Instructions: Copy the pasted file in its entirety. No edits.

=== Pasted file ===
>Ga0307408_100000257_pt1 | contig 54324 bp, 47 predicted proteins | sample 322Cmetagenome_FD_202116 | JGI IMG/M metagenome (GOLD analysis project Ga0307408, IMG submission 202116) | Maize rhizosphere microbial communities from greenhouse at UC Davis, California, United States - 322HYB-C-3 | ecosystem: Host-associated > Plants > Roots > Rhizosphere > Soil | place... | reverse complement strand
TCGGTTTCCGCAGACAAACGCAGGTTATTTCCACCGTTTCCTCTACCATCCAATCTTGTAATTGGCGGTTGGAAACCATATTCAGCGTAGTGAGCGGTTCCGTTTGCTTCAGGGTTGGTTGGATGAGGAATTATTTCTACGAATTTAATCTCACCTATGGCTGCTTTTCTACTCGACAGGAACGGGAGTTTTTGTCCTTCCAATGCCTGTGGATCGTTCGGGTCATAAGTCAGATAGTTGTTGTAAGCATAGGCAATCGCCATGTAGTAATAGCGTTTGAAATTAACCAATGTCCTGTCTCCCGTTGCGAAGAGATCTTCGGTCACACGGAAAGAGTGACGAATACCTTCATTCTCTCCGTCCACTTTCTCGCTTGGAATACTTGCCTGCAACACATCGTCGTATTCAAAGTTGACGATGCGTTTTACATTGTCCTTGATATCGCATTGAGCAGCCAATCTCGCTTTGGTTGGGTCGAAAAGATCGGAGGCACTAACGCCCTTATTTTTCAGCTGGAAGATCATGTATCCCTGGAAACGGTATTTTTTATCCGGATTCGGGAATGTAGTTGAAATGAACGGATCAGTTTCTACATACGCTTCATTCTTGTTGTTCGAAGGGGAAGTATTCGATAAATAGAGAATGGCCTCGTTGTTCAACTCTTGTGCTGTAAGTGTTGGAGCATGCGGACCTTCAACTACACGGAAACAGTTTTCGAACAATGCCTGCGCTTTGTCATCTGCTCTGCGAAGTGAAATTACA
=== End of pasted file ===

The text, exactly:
>Ga0307408_100000257_pt1 | contig 54324 bp, 47 predicted proteins | sample 322Cmetagenome_FD_202116 | JGI IMG/M metagenome (GOLD analysis project Ga0307408, IMG submission 202116) | Maize rhizosphere microbial communities from greenhouse at UC Davis, California, United States - 322HYB-C-3 | ecosystem: Host-associated > Plants > Roots > Rhizosphere > Soil | place... | reverse complement strand
TCGGTTTCCGCAGACAAACGCAGGTTATTTCCACCGTTTCCTCTACCATCCAATCTTGTAATTGGCGGTTGGAAACCATATTCAGCGTAGTGAGCGGTTCCGTTTGCTTCAGGGTTGGTTGGATGAGGAATTATTTCTACGAATTTAATCTCACCTATGGCTGCTTTTCTACTCGACAGGAACGGGAGTTTTTGTCCTTCCAATGCCTGTGGATCGTTCGGGTCATAAGTCAGATAGTTGTTGTAAGCATAGGCAATCGCCATGTAGTAATAGCGTTTGAAATTAACCAATGTCCTGTCTCCCGTTGCGAAGAGATCTTCGGTCACACGGAAAGAGTGACGAATACCTTCATTCTCTCCGTCCACTTTCTCGCTTGGAATACTTGCCTGCAACACATCGTCGTATTCAAAGTTGACGATGCGTTTTACATTGTCCTTGATATCGCATTGAGCAGCCAATCTCGCTTTGGTTGGGTCGAAAAGATCGGAGGCACTAACGCCCTTATTTTTCAGCTGGAAGATCATGTATCCCTGGAAACGGTATTTTTTATCCGGATTCGGGAATGTAGTTGAAATGAACGGATCAGTTTCTACATACGCTTCATTCTTGTTGTTCGAAGGGGAAGTATTCGATAAATAGAGAATGGCCTCGTTGTTCAACTCTTGTGCTGTAAGTGTTGGAGCATGCGGACCTTCAACTACACGGAAACAGTTTTCGAACAATGCCTGCGCTTTGTCATCTGCTCTGCGAAGTGAAATTACA